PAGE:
Rescue The Democratic PR Machine!

The federal government has come to the rescue of the auto industry, of banks, AIG, and home owners, it’s high damn time the Democratic PR machine was rescued as well!

Associated Press

Struggling newspapers should be allowed to operate as nonprofits similar to public broadcasting stations, Sen. Benjamin Cardin, D-Md., proposed Tuesday.

Cardin introduced a bill that would allow newspapers to choose tax-exempt status. They would no longer be able to make political endorsements, but could report on all issues including political campaigns.

Cardin has dubbed this idiocy the “Newspaper Revitalization Act”.

My first question (which I quickly realized was a stupid question) was why should a dying medium be saved? Newspapers are dying for a reason, the medium has been replaced.

Ever heard of this thingy called the internet?

I realized the question I had asked myself was a stupid question given that the vast majority of print media is a cog in the Democratic PR machine.

The AP story notes that political endorsements would no longer be allowed.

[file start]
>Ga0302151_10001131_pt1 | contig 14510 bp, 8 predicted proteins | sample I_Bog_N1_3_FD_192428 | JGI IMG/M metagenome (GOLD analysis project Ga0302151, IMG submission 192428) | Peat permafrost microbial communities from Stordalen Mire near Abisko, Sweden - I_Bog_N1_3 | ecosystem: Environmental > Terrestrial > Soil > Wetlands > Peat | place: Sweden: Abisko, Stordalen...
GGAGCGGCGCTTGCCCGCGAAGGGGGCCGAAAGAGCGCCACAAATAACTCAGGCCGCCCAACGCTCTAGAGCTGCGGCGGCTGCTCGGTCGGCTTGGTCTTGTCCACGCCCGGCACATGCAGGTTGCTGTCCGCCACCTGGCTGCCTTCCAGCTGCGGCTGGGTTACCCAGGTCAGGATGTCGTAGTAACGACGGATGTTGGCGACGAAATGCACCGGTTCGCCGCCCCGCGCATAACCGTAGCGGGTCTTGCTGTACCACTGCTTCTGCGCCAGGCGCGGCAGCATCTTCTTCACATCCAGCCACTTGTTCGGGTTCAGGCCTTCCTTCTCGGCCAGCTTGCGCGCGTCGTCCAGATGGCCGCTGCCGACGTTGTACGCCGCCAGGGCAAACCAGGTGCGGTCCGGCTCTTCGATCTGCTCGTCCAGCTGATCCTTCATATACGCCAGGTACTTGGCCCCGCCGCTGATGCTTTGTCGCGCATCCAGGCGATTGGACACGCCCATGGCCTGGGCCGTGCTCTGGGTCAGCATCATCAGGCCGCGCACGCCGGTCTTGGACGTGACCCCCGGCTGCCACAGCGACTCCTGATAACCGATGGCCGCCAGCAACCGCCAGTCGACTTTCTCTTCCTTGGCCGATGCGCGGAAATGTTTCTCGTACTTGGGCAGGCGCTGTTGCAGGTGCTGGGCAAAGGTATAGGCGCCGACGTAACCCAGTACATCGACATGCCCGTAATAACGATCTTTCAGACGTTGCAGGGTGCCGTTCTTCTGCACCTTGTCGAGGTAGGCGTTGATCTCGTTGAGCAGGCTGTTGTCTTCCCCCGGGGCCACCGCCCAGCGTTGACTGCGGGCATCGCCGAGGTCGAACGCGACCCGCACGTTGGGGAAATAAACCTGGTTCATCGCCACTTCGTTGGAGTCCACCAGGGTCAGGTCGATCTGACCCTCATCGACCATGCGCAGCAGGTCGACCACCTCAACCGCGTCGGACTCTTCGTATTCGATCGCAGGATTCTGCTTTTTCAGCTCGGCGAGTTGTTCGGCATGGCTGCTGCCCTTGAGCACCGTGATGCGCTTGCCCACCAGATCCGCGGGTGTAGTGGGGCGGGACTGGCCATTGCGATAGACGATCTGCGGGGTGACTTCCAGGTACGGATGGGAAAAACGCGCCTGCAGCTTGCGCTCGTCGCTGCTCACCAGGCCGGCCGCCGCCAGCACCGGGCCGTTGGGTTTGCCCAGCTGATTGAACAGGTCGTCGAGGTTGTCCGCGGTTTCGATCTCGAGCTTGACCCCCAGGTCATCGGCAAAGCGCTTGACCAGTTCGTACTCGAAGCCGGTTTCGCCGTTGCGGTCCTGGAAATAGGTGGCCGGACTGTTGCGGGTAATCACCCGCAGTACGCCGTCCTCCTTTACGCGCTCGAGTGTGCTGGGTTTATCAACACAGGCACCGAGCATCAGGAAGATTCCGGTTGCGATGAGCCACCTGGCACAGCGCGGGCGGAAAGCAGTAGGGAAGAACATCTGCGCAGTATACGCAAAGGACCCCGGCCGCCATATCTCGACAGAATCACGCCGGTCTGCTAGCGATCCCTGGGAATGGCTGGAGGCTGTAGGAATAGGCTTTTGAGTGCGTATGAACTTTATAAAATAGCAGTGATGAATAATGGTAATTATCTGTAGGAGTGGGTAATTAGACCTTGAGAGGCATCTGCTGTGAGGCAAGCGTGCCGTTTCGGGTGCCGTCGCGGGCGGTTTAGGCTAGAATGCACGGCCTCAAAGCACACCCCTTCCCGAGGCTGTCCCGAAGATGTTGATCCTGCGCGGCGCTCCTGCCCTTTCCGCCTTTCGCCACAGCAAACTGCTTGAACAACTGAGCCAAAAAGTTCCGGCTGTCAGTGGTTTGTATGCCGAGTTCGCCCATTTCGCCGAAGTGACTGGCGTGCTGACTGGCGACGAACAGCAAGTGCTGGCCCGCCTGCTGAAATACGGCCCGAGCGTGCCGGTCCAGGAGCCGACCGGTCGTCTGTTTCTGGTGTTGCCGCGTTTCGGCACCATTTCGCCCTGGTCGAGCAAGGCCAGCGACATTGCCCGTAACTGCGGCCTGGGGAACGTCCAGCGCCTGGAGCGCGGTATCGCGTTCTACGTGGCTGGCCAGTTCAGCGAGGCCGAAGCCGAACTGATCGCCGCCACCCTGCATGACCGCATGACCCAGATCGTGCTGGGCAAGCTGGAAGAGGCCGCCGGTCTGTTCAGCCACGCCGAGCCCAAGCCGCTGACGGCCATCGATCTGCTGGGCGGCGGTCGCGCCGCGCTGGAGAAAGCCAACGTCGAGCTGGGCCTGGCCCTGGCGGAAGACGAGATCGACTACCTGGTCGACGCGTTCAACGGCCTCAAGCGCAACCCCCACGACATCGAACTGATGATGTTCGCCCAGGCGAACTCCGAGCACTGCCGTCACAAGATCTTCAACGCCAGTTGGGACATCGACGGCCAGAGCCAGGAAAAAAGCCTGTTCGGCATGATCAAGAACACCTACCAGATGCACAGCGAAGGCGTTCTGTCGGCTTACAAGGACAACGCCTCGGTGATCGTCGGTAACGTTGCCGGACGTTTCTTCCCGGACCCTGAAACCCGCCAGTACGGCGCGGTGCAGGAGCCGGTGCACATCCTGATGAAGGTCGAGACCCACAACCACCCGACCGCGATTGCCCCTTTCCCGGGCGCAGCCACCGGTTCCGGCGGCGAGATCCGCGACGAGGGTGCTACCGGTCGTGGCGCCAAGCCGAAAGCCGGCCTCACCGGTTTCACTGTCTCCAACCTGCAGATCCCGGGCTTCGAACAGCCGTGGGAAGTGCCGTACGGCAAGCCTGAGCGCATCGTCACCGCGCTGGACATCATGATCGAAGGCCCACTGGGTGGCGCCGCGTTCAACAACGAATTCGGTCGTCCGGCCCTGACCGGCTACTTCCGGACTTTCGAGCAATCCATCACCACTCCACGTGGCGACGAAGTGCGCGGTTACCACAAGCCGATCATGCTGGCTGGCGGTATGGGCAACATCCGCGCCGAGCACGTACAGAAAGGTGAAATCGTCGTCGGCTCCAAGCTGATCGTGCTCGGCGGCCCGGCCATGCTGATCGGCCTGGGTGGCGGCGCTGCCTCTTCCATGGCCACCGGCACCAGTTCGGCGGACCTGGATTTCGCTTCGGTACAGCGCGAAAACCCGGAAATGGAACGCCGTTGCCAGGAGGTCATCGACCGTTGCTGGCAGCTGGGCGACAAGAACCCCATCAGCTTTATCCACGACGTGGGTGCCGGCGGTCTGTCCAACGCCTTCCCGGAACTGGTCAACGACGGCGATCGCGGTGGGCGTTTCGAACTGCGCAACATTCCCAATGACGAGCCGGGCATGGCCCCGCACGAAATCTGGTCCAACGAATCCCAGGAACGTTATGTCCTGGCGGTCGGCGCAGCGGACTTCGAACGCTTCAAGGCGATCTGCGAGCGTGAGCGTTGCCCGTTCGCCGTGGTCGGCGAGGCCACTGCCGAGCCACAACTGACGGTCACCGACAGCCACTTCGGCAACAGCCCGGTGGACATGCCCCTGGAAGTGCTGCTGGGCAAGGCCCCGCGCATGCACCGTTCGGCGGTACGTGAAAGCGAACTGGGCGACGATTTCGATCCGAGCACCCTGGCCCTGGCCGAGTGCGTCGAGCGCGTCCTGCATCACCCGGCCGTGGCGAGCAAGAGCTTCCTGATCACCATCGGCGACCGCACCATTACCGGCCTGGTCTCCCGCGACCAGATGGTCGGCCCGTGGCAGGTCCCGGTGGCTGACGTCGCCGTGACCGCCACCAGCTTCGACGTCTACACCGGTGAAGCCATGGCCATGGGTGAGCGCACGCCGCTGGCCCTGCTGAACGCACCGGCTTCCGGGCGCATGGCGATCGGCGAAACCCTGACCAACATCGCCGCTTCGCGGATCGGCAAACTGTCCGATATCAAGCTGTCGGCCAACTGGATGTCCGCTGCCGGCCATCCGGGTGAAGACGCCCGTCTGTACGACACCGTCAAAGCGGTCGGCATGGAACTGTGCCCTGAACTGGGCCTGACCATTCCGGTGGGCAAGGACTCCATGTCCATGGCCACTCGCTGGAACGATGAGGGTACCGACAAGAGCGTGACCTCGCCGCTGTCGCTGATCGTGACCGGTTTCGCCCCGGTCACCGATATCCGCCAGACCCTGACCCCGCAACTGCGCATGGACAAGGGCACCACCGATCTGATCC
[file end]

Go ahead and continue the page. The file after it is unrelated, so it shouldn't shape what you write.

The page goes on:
Lets be honest, do newspapers really need to make an actual endorsement for it’s readers to know what person, what legislation that particular newspaper finds preferential?

Will the government force objectivity upon any newspapers which choose to take part in this revitalization act?

Advertising and subscription revenue would be tax exempt, and contributions to support news coverage or operations could be tax deductible.

Imagine Moveon DOT org providing contributions to a newspaper. What do you suppose that papers lean might be? What kind of “news” might they disseminate.

Truth be told, I wouldn’t want the conservative equivalent of Moveon DOT org to contribute to a ‘non-profit’ newspaper either. Of course, there is no such conservative equivalent.

I know it’s the dream of a simpleton, but I’d prefer a newspaper simply report facts. Perhaps, speaking strictly for myself, I’d still read a newspaper from time to time if I knew I could pick one up and be presented facts rather than assaulted by spin and opinion.

Likely not though…

because of this thing called the internet.

Serious consideration should also be given to the dangers of newspapers being fully under the thumb of the federal government. 

Perhaps Cardin already gave that some consideration previous to proposing this legislation.

 

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